Burma agrees to take back Rohingya refugees

Burma has agreed to take back a small number of 2,415 out of over 32,000 registered Burmese refugees, known as Rohingyas, who have been living in two camps –Kutupalong and Nayapara – under Cox’s Bazar district for decades, according to Foreign Secretary Md Shahidul Haque’s press briefing at Foreign Ministry office on August 31st.
The decision was conveyed at the secretary-level meeting, known as ‘Foreign Office Consultation’ (FOC) on August 31st at Bangladesh Foreign Ministry office.

Deputy Foreign Minister of Burma U Thant Kyaw, who is on a five-day official visit, led the seven-member Burmese delegation while Foreign Secretary Shahidul Haque headed the 10-member Bangladesh delegation for FOC, according to foreign ministry official.

The foreign secretary, Haque, believed that by agreeing to take back Burmese refugees again mean, “Burma acknowledged that they were their citizens”.

Foreign Secretary Haque told journalists at press briefing, after the meeting both sides agreed on a number of measures to take the relations forward. The meeting was held in “open, frank, and cordial” manner that indicated “greater understanding between the two countries”.

Burma side was not present at the press briefing.

The Burma would start the process of taking back 2,415 Rohingya refugees who verified earlier, said the Foreign Secretary. “Both sides wanted to strengthen the relations. It’s (start of repatriation) a breakthrough.”

Dhaka raised the issue of documented Rohingya refugees as well as the significant number of undocumented Burmese nationals living in different parts of the country. About 32,000 registered refugees have been living in two camps in Cox’s Bazar along with 300,000 to 500,000 undocumented Burmese nationals, the foreign secretary told his Burmese counterpart.

According to official estimates, about 250,877 Rohingyas fled to Bangladesh in 1991 following persecution by the military junta. Of them, 236,599 were repatriated through bilateral negotiation between Bangladesh and Burma with the UNHCR supervision till 2005. The process halted after a group of 92 Rohingyas was sent back that year, according to sources from the Refugee Relief and Repatriation Commissioner (RRRC).

Official sources say about 19,841 Rohingyas from 2,976 families were at the refugee camps in 2004. The number kept rise every year due to their high birth rate.Now, over 32,000 Rohingyas reside at two camps in Kutupalong in Ukhia and Nayapara under Teknaf in Cox’s Bazar district.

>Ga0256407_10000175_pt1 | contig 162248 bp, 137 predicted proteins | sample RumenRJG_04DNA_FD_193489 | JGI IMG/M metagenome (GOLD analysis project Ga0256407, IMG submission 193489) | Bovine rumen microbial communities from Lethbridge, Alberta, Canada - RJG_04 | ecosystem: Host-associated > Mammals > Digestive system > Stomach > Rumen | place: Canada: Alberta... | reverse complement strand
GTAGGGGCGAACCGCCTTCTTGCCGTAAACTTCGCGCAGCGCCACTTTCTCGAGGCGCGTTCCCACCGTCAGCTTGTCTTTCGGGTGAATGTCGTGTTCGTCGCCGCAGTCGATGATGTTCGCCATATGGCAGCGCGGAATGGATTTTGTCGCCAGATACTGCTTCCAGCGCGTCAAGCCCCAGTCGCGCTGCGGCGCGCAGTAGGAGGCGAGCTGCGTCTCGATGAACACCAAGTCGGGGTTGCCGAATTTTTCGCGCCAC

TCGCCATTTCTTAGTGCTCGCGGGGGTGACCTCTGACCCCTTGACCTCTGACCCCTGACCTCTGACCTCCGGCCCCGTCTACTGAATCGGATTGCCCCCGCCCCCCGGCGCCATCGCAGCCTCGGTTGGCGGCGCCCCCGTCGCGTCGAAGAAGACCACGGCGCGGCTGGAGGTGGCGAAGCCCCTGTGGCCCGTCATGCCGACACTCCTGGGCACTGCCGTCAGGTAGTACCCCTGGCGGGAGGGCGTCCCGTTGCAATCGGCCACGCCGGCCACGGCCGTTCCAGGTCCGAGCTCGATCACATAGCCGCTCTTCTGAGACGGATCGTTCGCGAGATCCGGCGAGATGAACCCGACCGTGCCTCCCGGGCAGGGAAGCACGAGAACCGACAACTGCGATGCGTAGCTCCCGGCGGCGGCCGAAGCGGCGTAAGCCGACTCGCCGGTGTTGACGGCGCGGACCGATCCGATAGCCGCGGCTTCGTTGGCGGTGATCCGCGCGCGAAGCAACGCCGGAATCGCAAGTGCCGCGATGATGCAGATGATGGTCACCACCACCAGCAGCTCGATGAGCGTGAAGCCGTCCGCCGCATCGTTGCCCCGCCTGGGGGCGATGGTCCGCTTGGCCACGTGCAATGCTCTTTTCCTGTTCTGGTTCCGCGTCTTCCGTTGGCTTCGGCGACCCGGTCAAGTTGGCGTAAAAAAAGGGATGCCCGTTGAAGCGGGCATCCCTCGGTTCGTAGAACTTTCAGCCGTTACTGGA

During the meeting, Dhaka sought a specific time-frame for the resumption of the repatriation that has remained halted since 2005 and reiterated its earlier proposal to form a joint working group to deal with this issue.

“The Burmese side agreed on both the issues. They (Burmese delegation) said that the joint working group may meet in two months to initiate the process,” according to sources present in the meeting. “We have never seen such a positive attitude from the Burma side. He (Thant Kyaw) surely has come with a mandate to give something to Bangladesh.”

The foreign secretary, however, would not make any “hypothetical comment” on whether Burma would take back all of its nationals.

The joint working group contain members from both counties and international organizations would work on the repatriation process. Both sides also decided to form a joint commission to discuss bilateral issues at the foreign ministers’ level.

Bangladesh felt that all the aspects should be brought under an umbrella framework and proposed signing of a “Framework Arrangement on Trust and Cooperation for Development between Bangladesh and Burma,” said the foreign secretary.

He said it contains eight components — strengthening the trust or enhancing the trust, security and cooperation dialogue, trade and connectivity, energy, environment and natural disaster, agricultural and rural development, education, health and culture, sub-regional cooperation and collaboration in the Bay of Bengal.

The Burma side highly appreciated it and said that it will be reviewed at the Joint Commission meeting next year when the foreign minister of Burma will visit Dhaka.

The Bangladesh side raised the issue of smuggling of yaba tablets into Bangladesh and Burma denied the allegation of existence of any yaba-producing factories in the bordering areas. Bangladesh, in reply, said that it would provide Burma with a list of such factories with their addresses.

In response to Burmese’s claim of the existence of anti-Burmese outfits operating from Bangladeshi territory, Dhaka reiterated its stance that Bangladesh do not harbor any such outfits and it will not interfere in the internal affairs of Burma. Both nations will have to work together to deal with the issues related to trans-national crimes and other criminal activities, Dhaka told the Myanmar side.

“On security cooperation and border management, the Myanmar side was very congenial,” said an official.

Burma side said in the meeting, it wants to send two teams to Bangladesh to learn from Bangladesh’s success in agriculture and livestock sectors.

According to officials, both sides would discuss trade and commerce issues and try to identify the barriers apart from discussing connectivity issue in a broader sense in the context of BCIM (Bangladesh-China-India-Myanmar) and Bimstec (The Bay of Bengal Initiative for Multi-Sectoral Technical and Economic Cooperation).

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